Cotman’ and St Benet’s Abbey: Part 2

This is the second part of an article exploring Cotman’s association with St Benet’s Abbey, Norfolk.

St Benet’s Abbey, Norfolk, from the North
Photograph by David Hill taken 7 March 2017, 11.46 GMT

In 1811 Cotman committed himself to a major series of etchings of Norfolk antiquarian subjects. The work was to become his primary preoccupation for the next five or six years, and he threw himself into it with several excursions into the depths of the Norfolk countryside in search of subjects. His travels seem to have taken him once again to St Benet’s Abbey, for the Norwich Castle Museum has a fine pencil sketch from about this time showing the windmill from the north.

John Sell Cotman (1782-1842)
St Benet’s Abbey, Norfolk, from the north, c.1812
Graphite on white, wove paper, 288 x 213 mm;
Norwich Castle Museum NWHCM : 1966.749.12
Image courtesy of Norfolk Museums
To see this image in the Norfolk Museums’ own website, click on the following link, then use your browser’s ‘back’ button to return to this page:!/?q=cotman%2Bbenet

In this drawing we can see that the windmill was by this time in use as a draining mill, for the water scoop is plainly visible at the bottom right. From this angle Cotman could concentrate on the intricacies of the structure and its workings. The vanes are turned towards us, although they are not in service because the sails are shown furled to the spar (ie the leading edge of the vane).

Cotman knew about windmills, knew the different types, the different types of sail, the varieties of purposes they served and the mechanics whereby such functions were delivered. And indeed until the advent of steam so would most countrymen, in the same way that anyone that lived near water would know about boats. Nowadays most of us know a windmill when we see one and have decided opinions about wind turbines, but really know almost nothing about them of any substance. Today, almost no-one would know what was the difference between a post mill, a tower mill and a smock mill, still less the difference between a common sail and a patent sail, or the different types of cap, and definitely nothing about how to make any of this work, or how to head the sails into the wind and get them turning.

Actually, even in Cotman’s time there were levels of ignorance of such matters. Even amongst professed artists; but Cotman made it a matter of artistic and professional pride to draw with a thorough understanding of whatever it was before him, and he was a specialist in windmills. In fact in most things Cotman set standards of discrimination that were beyond the ken of many, if not the majority, of his audience. In the matter of windmills, as with most such matters he emerges from the field with distinction.

Fortunately there are some excellent resources to inform us. A few years ago Timothy Wilcox (with Michael Pidgley, Michael Short and Jennifer Tann) put together a splendid exhibition called ‘The Romantic Windmill’ (Hove Museum and Art Gallery, 1993). The catalogue is well worth seeking out:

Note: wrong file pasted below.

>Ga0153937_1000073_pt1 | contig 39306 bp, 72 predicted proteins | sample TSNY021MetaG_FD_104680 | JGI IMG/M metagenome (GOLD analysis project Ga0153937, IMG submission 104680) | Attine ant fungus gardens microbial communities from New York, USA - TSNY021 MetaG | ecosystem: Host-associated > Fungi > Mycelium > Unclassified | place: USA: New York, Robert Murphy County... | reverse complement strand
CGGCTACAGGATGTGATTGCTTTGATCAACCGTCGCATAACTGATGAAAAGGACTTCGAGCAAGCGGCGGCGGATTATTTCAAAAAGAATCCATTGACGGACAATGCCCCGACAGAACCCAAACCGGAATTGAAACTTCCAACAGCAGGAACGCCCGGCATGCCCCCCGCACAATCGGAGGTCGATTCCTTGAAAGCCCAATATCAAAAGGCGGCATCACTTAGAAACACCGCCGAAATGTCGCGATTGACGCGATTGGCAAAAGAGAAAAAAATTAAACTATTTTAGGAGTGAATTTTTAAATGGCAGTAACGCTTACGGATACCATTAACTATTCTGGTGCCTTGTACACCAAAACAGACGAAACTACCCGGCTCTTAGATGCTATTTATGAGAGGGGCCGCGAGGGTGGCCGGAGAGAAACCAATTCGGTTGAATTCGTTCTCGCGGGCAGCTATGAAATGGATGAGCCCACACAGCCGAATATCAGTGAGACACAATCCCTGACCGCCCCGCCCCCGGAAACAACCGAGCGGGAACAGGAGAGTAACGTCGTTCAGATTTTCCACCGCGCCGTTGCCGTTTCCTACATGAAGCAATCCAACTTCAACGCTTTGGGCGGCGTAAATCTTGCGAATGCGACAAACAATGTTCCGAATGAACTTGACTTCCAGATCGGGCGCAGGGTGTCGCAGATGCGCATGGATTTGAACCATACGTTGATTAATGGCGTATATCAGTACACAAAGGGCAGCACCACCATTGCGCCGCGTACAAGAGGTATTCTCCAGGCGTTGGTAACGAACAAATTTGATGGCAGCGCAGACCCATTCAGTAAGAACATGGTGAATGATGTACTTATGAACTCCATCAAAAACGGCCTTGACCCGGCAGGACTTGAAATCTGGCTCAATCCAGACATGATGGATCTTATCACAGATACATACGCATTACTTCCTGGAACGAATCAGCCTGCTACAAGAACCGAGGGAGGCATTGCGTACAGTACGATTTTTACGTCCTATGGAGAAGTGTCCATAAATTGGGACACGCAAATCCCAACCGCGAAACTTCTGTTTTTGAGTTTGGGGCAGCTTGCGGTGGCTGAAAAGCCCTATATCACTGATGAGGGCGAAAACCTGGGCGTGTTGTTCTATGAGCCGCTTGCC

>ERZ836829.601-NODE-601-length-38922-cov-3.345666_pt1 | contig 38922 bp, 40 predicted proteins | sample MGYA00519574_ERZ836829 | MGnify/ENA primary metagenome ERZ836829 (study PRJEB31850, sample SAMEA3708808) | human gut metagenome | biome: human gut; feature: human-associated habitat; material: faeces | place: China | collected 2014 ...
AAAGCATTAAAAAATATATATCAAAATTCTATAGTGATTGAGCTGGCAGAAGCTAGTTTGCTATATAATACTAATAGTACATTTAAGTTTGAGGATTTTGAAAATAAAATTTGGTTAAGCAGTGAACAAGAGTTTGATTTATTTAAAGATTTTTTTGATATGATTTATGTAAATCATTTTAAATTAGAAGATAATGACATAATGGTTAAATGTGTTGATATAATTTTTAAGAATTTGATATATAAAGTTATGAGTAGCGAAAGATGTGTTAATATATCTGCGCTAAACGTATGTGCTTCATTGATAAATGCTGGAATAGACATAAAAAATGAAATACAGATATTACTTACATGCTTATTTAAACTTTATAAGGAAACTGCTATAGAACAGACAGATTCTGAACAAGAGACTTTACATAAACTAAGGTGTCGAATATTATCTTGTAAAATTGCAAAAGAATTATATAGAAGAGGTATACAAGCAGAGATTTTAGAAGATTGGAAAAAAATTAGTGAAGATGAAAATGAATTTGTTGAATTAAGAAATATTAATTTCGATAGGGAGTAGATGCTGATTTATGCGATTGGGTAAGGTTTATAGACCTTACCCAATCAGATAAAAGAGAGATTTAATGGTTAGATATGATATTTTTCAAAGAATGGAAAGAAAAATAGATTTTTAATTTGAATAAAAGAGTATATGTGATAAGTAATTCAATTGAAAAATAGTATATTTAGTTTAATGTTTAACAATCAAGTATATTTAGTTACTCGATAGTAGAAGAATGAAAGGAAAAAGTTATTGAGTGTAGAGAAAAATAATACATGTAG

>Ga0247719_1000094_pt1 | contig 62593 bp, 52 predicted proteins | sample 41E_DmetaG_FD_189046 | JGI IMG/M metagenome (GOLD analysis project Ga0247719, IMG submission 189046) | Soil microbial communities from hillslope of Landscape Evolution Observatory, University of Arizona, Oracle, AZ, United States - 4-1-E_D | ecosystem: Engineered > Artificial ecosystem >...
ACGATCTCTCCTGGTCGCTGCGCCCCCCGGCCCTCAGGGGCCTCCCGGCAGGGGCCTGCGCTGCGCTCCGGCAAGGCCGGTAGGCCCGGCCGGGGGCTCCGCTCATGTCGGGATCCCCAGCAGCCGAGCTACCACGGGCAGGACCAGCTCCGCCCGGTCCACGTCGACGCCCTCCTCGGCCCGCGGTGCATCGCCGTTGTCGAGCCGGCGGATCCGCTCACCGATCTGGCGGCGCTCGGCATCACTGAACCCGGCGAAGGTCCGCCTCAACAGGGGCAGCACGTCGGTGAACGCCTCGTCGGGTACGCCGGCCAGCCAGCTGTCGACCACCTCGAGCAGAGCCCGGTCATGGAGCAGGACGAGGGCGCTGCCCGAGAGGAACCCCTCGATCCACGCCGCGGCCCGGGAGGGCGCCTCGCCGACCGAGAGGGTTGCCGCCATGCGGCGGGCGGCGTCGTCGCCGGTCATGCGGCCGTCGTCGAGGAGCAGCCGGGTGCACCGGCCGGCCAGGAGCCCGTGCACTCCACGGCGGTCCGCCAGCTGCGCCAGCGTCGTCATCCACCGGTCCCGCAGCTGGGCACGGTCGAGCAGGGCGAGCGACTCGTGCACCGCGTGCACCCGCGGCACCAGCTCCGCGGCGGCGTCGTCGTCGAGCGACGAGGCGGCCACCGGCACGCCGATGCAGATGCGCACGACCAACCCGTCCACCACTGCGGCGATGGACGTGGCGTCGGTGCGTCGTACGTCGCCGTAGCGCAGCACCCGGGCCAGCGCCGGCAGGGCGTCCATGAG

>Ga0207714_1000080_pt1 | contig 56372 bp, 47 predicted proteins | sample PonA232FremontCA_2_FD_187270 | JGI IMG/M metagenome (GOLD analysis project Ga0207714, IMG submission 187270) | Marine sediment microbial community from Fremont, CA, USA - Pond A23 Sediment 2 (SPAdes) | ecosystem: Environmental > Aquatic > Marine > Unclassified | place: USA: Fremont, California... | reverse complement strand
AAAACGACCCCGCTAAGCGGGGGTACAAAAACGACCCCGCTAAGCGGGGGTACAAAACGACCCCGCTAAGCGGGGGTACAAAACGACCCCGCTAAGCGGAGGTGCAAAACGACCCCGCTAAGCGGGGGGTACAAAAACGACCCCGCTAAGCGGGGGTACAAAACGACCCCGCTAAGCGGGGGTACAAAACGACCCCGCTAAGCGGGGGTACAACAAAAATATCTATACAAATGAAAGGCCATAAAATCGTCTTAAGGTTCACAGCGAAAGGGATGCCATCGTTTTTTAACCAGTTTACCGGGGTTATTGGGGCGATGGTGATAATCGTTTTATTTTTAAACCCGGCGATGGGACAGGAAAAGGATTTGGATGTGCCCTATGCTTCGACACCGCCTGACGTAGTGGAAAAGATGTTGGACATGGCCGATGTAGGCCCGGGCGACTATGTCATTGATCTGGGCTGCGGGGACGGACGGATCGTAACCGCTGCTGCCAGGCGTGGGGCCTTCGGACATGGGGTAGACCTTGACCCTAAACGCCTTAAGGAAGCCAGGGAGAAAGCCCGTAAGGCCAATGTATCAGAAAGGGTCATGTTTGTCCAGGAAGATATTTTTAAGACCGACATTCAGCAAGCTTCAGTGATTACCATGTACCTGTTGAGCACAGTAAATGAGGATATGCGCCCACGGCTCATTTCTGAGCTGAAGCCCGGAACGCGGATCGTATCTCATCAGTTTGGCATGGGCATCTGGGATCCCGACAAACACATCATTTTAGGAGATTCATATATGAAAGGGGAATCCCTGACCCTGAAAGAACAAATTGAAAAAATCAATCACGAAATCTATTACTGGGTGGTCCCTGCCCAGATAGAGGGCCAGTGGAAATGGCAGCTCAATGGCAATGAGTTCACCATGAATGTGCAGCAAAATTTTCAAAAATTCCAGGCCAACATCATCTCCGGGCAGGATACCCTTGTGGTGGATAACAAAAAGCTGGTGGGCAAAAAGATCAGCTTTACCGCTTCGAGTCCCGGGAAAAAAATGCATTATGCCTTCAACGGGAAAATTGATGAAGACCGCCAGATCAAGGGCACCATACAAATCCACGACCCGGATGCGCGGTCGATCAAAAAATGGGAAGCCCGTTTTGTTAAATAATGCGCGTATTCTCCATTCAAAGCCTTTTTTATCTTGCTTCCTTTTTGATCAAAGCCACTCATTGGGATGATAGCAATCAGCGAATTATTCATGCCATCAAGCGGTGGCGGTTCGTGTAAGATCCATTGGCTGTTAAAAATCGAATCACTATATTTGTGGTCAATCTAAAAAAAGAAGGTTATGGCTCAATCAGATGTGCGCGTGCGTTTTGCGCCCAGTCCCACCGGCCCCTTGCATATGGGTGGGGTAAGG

There is also a splendid resource just a click away.
This is an odyssey by Jonathan Neville to collate a pictorial and historical record of all the mills that can be traced in Norfolk.

To return to the Norwich drawing, one obvious issue affecting windmills was the fact that they involve a great number of long spars of timber. The availability of timber, and the technology for cutting and processing it was fundamental to the design and character of the structure. In Cotman’s day, the availability of square-cut, long, straight, strong spars was a relatively recent condition. Older windmills were often made of anything-but-straight boughs. Even originally straight timbers had a habit of warping over time, with the result that many windmills were in an entertainingly deformed condition. The Port Sunlight and San Francisco watercolours show well the extremely long spars that were required to make the mechanism for turning the cap into the wind, or the very strong straight timbers that were required to make the sail spars. It is easy now to underestimate how crucial timbers of such length once were. It is interesting to compare a fully-restored Dutch example, with machined timbers, with the old hand-sawn and riven equivalents.

Click on any image to open in gallery, and read captions:

To judge from this drawing, St Benet’s was not without its idiosyncrasies. The staging was required to lift the turning platform to a sufficient height that the spars would reach from the cap. That alone appears to have been a major investment of labour and materials; though perhaps the result was never quite so sturdy as the miller might have preferred.

John Sell Cotman (1782-1842)
St Benet’s Abbey, Norfolk, from the north, c.1812
Detail of staging

Once one begins to open up the topic of windmills, even a little, a door opens into a word full of its own poetry and insights. That, Cotman would have argued, is true of everything we might consider. He set himself to reward viewers of his work in proportion to the discrimination they brought to bear upon it. Sadly the approbation of informed viewing was bestowed most commonly by fellow artists and comparatively little by the buying public.

Next instalment: Cotman’s 1813 etching of St Benet’s

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